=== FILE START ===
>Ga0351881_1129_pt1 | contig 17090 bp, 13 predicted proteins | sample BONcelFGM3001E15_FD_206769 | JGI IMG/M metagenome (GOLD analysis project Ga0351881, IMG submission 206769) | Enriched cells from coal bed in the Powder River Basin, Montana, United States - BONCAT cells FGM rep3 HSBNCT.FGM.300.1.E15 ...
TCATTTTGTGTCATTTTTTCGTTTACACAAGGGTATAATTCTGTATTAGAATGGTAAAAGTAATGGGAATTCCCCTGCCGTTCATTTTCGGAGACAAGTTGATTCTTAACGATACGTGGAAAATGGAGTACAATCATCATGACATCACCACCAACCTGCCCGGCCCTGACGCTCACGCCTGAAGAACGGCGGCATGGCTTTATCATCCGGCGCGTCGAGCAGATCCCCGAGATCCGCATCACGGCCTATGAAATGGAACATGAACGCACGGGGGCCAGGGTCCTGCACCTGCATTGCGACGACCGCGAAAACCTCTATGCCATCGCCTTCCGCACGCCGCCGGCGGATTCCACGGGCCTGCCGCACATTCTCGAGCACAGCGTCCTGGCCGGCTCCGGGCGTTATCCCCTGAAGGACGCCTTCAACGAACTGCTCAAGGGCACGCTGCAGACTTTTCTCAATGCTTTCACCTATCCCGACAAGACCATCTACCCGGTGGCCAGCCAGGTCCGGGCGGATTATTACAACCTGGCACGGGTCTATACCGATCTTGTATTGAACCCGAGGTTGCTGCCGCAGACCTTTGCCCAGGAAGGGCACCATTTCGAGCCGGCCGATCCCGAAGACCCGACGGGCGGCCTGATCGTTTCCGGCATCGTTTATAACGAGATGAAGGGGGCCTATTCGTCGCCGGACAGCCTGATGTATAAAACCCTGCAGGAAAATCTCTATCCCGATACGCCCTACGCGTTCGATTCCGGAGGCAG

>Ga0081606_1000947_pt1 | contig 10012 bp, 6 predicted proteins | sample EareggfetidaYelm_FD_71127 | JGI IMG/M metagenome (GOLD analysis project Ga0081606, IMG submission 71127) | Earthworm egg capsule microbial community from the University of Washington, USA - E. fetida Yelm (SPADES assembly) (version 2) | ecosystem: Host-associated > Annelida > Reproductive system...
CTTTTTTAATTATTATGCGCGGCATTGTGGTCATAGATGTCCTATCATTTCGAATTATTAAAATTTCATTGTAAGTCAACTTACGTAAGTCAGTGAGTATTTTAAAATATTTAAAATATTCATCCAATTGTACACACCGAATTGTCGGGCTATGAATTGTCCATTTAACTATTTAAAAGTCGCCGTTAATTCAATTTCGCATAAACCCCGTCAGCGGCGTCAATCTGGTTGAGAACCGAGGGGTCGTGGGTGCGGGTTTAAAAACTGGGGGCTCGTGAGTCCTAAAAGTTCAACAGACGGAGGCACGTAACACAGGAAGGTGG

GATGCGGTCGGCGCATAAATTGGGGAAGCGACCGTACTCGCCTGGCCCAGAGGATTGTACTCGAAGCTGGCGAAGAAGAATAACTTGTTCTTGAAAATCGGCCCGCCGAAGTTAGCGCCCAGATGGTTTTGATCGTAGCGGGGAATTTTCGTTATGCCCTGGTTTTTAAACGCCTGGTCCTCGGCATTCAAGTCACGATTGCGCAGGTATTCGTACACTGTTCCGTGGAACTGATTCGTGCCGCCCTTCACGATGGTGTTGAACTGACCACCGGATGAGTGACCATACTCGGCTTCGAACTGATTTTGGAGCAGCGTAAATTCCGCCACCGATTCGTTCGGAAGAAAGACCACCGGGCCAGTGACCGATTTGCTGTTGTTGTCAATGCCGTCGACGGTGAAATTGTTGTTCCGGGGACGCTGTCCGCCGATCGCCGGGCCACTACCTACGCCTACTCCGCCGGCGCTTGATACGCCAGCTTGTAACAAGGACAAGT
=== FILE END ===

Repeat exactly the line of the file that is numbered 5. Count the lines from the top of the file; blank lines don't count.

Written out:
GATGCGGTCGGCGCATAAATTGGGGAAGCGACCGTACTCGCCTGGCCCAGAGGATTGTACTCGAAGCTGGCGAAGAAGAATAACTTGTTCTTGAAAATCGGCCCGCCGAAGTTAGCGCCCAGATGGTTTTGATCGTAGCGGGGAATTTTCGTTATGCCCTGGTTTTTAAACGCCTGGTCCTCGGCATTCAAGTCACGATTGCGCAGGTATTCGTACACTGTTCCGTGGAACTGATTCGTGCCGCCCTTCACGATGGTGTTGAACTGACCACCGGATGAGTGACCATACTCGGCTTCGAACTGATTTTGGAGCAGCGTAAATTCCGCCACCGATTCGTTCGGAAGAAAGACCACCGGGCCAGTGACCGATTTGCTGTTGTTGTCAATGCCGTCGACGGTGAAATTGTTGTTCCGGGGACGCTGTCCGCCGATCGCCGGGCCACTACCTACGCCTACTCCGCCGGCGCTTGATACGCCAGCTTGTAACAAGGACAAGT